The best heavy metal songs of all time? It’s an impossible task to come up with a definitive list, but the following picks can at least give you a direction for further exploration. The origins of heavy metal as a genre are, like any good genre, a bit disputed. What most fans can agree on, however, is the trio of metal bands that ushered in the heavy metal era: Deep Purple, Led Zeppelin, and Black Sabbath.
So, what criteria did we use here in compiling this list? Popularity is one of them – this introduction is meant as a broad overview. Gateway metal bands that will have you digging much deeper into the gnarliest guitar solos and agonized lyrics. A big riff or two doesn’t hurt either.
Led Zeppelin – Immigrant Song
Even if you don’t count “Immigrant Song” as strictly heavy metal, it’s clearly one of the great hard rock songs of the 70s and inspired countless metal bands in its wake.
Black Sabbath – War Pigs
“Paranoid,” “Symptom of the Universe,” “Sabbath Bloody Sabbath,” “Children of the Grave,” “Iron Man,” “Into the Void,” “Sweet Leaf.” It’s impossible to pick just one Sabbath tune, but we went for arguably the heaviest riff we’ve ever heard. A heavy metal classic.
Deep Purple – Highway Star
The indelible riff to “Smoke on the Water” is, of course, the best known Deep Purple sound, but “Highway Star” is the better song in our humble opinion. Whatever your taste, it’s clear that this group was far ahead of its time.
Megadeth – Peace Sells
Dave Mustaine and company have plenty of contenders for a list like this (“Holy Wars… The Punishment Due” from Rust in Peace or “Symphony Of Destruction” come to mind), but this Megadeth tune is not only heavy, it’s pretty funny too.
Diamond Head – Am I Evil?
One of the early British heavy metal bands, Diamond Head’s essential “Am I Evil?” provided a template for a host of groups that emerged in years after their 1980 debut album.
Quiet Riot – Cum On Feel the Noize
Mixing the sweet pop chorus with heavier, distorted guitars was an inspired choice, so it was hardly a surprise that Quiet Riot’s take on this Slade tune was much more popular than the original. It eventually reached No. 5 on the Billboard charts.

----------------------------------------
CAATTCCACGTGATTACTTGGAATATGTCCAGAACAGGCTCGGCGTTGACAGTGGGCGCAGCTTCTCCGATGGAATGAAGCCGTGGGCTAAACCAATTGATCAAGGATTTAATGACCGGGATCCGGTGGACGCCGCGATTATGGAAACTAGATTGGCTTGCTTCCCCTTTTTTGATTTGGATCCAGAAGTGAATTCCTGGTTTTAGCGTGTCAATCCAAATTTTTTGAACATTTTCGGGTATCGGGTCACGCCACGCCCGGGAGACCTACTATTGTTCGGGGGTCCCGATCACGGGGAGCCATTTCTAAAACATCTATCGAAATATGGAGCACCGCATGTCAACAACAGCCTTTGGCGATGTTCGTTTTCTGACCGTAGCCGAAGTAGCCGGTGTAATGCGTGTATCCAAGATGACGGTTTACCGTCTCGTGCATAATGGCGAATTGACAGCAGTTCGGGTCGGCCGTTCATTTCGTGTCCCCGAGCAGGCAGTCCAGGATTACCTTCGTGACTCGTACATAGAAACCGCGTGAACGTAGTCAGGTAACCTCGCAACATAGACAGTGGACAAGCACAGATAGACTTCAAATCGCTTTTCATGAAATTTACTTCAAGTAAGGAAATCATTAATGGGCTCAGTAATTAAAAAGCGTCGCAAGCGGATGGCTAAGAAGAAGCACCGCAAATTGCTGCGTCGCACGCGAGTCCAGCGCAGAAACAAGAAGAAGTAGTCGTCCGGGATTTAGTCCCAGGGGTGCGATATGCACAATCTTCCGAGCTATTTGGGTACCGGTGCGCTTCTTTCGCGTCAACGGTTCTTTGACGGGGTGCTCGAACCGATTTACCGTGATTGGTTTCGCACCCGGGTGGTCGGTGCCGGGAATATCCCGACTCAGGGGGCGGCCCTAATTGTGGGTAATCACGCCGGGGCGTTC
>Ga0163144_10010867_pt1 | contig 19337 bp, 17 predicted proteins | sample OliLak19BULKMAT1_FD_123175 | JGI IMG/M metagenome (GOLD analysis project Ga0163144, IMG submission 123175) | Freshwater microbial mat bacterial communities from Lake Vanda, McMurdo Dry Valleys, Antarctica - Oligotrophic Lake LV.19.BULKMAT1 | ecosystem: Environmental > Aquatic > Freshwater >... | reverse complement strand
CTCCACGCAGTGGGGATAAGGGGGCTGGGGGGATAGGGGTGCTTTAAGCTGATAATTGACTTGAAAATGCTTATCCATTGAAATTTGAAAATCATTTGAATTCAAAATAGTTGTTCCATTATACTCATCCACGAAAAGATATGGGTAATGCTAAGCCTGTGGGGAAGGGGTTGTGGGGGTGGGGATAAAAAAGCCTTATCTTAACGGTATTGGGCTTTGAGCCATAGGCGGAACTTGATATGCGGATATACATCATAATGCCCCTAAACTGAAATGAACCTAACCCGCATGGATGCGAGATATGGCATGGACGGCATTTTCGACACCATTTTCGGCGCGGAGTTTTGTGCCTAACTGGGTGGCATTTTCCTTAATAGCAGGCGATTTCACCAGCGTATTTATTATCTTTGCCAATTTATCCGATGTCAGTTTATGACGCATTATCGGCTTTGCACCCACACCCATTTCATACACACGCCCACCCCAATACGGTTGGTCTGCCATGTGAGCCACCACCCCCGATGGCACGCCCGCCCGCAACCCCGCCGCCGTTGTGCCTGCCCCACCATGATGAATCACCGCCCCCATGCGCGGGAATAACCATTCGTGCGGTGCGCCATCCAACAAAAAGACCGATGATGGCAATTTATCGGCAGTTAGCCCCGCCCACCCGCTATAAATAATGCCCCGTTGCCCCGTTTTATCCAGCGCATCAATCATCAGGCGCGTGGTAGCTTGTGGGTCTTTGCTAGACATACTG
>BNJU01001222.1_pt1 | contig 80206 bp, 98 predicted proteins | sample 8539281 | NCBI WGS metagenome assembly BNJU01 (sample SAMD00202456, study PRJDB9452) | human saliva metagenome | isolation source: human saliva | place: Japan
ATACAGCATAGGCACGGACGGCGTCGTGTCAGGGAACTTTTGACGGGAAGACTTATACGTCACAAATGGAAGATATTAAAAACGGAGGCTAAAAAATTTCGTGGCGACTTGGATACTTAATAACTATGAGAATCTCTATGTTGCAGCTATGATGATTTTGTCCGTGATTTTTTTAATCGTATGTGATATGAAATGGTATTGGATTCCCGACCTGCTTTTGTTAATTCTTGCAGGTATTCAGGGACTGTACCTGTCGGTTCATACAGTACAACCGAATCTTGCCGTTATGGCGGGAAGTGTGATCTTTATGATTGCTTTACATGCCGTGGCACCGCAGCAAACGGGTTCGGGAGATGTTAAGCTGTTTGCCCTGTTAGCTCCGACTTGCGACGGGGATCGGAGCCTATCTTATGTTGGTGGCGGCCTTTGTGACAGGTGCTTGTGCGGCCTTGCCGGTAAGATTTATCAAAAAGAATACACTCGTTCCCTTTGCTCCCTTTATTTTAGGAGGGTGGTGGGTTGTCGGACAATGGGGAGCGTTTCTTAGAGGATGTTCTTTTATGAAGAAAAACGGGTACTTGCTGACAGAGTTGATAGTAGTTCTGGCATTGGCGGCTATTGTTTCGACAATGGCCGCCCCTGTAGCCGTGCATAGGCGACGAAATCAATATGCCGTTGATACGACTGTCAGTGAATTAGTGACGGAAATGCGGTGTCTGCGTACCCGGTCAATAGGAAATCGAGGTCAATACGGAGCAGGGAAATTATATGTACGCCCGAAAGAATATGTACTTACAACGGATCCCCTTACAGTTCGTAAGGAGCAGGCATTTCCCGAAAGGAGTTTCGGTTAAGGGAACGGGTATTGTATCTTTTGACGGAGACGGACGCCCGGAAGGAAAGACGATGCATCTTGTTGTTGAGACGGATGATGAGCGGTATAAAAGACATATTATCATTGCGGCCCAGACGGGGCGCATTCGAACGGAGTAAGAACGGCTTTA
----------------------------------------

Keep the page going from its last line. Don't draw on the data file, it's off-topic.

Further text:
Iron Maiden – The Trooper
While “Number of the Beast” may be one of the best heavy metal songs of all time, the intense guitar work and “ohhhh whoaaaa ohhhh” chorus puts “The Trooper” above all others in the group’s hallowed discography.
Metallica – Master of Puppets
“Master of Puppets” or “Ride the Lightning”? Technically both are thrash metal and you can feel the huge difference between these classics and, say, Black Sabbath’s slow, sludgy riffs immediately. Nonetheless, Metallica expertly rode the line between thrash metal and something more palatable, a sensibility that would eventually take full flight on The Black Album.
AC/DC – Back in Black
Some might say AC/DC is hard rock at most, but it’s hard to deny the influence that they’ve had on countless artists in heavy metal. This undeniable classic still stands tall.
Judas Priest – Breaking the Law
Judas Priest is yet another band that presents an impossible challenge. Is it “Beyond the Realms of Death,” “Painkiller” or even the more recent “Victim of Changes”? It’s a testament to the group’s staying power that they have reasonable picks from multiple decades.
Guns N’ Roses – Welcome to the Jungle
Those opening seconds and that scream still send chills down your spine. They’re among the most iconic sounds to open any album, ever. What follows from Guns N’ Roses is a masterclass in heavy metal.
Ozzy Osbourne – Crazy Train
What is there to say about this classic heavy metal tune, aside from the fact that it has one of the most charismatic frontmen working alongside a top-shelf guitarist and inventive production?
Dio – Holy Diver
The beginning minute or so of “Holy Diver” almost sounds like something you’d hear in black metal, but once Dio and co. emerge from the water, things get anthemic quickly. It’s one of the best heavy metal songs in a discography with plenty of highlights.
Def Leppard – Photograph
One of the great pop metal bands of any era, Def Leppard’s “Photograph” still stands out, decades later. There are far heavier bands out there, but few that mix pop elements so seamlessly.
Pantera – Walk
Before Philip Anselmo’s politics became bigger than his music, he was busy pioneering groove metal with Cowboys from Hell and this venom-filled song from Vulgar Display of Power.
Mercyful Fate – Evil
Melissa, from which this song is taken, was the first release by beloved metal label Roadrunner. As you might expect, it’s a barnburner that remains an inspiring listen, with King Diamond’s distinctive screamed vocals taking center stage.